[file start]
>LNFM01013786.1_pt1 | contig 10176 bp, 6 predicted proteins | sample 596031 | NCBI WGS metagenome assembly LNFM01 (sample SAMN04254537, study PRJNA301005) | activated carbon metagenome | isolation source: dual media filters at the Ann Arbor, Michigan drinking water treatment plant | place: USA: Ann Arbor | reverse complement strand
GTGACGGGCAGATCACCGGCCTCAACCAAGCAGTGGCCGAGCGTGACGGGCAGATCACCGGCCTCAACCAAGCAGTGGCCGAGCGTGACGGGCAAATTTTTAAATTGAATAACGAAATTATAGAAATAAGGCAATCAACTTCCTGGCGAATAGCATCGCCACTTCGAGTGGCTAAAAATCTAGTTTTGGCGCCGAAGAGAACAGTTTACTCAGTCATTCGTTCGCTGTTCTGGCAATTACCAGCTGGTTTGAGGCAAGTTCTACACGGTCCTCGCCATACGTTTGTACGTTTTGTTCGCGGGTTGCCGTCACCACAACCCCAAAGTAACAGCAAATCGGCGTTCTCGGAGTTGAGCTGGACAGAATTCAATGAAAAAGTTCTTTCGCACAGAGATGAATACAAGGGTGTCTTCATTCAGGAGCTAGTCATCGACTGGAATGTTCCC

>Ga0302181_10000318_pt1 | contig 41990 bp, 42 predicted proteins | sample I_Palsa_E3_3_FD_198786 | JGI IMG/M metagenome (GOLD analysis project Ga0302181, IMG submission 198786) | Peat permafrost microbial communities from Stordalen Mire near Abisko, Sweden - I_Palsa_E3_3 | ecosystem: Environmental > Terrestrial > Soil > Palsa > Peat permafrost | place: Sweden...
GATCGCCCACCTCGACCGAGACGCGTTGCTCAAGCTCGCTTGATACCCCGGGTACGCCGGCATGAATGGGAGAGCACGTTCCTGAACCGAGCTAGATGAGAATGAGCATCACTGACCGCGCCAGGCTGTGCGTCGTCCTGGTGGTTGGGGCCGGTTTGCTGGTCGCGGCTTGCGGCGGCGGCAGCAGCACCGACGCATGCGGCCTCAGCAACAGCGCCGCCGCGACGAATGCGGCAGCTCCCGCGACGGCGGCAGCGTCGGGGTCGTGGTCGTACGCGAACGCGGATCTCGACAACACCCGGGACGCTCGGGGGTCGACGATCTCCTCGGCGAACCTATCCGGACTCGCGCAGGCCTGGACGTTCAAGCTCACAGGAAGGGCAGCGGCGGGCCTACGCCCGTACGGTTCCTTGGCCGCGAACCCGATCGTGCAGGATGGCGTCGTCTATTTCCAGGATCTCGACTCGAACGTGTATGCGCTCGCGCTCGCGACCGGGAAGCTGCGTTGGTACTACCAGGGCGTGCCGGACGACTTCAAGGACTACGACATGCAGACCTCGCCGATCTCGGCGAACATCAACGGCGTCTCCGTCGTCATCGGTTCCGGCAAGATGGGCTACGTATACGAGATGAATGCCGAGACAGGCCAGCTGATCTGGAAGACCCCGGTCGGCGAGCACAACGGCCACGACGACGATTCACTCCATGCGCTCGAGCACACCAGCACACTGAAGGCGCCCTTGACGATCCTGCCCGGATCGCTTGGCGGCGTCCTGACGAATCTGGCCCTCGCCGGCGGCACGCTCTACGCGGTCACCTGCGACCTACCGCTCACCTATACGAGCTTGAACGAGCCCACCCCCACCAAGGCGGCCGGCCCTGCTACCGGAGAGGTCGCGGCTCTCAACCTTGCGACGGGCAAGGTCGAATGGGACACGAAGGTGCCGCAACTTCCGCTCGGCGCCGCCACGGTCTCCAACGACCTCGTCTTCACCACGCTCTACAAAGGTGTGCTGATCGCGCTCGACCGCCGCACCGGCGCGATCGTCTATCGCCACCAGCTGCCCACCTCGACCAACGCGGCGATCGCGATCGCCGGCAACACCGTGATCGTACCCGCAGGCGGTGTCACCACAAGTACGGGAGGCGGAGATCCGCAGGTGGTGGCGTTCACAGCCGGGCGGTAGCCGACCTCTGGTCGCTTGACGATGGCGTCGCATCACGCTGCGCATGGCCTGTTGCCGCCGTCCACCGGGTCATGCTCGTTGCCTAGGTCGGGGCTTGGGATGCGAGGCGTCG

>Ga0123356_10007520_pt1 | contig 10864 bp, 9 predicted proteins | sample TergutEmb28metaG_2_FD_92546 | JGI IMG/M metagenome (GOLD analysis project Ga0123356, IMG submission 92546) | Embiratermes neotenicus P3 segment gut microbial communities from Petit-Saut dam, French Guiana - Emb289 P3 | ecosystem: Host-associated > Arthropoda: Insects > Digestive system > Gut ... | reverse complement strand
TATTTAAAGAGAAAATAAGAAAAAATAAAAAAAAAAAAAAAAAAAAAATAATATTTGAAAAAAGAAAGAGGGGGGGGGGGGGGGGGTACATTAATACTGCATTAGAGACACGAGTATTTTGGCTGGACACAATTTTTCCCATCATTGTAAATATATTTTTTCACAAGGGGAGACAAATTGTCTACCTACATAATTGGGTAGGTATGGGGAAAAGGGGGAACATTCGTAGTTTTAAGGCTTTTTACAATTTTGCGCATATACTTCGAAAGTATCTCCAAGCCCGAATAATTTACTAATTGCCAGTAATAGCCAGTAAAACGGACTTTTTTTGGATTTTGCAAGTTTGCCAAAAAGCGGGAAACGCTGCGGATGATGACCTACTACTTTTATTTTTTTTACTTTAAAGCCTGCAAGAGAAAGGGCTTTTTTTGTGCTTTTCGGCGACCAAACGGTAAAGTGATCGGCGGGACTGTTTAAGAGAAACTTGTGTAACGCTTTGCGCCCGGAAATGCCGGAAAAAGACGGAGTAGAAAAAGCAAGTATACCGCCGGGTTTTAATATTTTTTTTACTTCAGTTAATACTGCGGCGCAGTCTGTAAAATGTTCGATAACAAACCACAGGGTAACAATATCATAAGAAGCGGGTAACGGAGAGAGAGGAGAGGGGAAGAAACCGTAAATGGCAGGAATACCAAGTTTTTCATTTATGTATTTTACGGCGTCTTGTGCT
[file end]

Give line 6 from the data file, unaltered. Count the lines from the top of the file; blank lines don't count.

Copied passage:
TATTTAAAGAGAAAATAAGAAAAAATAAAAAAAAAAAAAAAAAAAAAATAATATTTGAAAAAAGAAAGAGGGGGGGGGGGGGGGGGTACATTAATACTGCATTAGAGACACGAGTATTTTGGCTGGACACAATTTTTCCCATCATTGTAAATATATTTTTTCACAAGGGGAGACAAATTGTCTACCTACATAATTGGGTAGGTATGGGGAAAAGGGGGAACATTCGTAGTTTTAAGGCTTTTTACAATTTTGCGCATATACTTCGAAAGTATCTCCAAGCCCGAATAATTTACTAATTGCCAGTAATAGCCAGTAAAACGGACTTTTTTTGGATTTTGCAAGTTTGCCAAAAAGCGGGAAACGCTGCGGATGATGACCTACTACTTTTATTTTTTTTACTTTAAAGCCTGCAAGAGAAAGGGCTTTTTTTGTGCTTTTCGGCGACCAAACGGTAAAGTGATCGGCGGGACTGTTTAAGAGAAACTTGTGTAACGCTTTGCGCCCGGAAATGCCGGAAAAAGACGGAGTAGAAAAAGCAAGTATACCGCCGGGTTTTAATATTTTTTTTACTTCAGTTAATACTGCGGCGCAGTCTGTAAAATGTTCGATAACAAACCACAGGGTAACAATATCATAAGAAGCGGGTAACGGAGAGAGAGGAGAGGGGAAGAAACCGTAAATGGCAGGAATACCAAGTTTTTCATTTATGTATTTTACGGCGTCTTGTGCT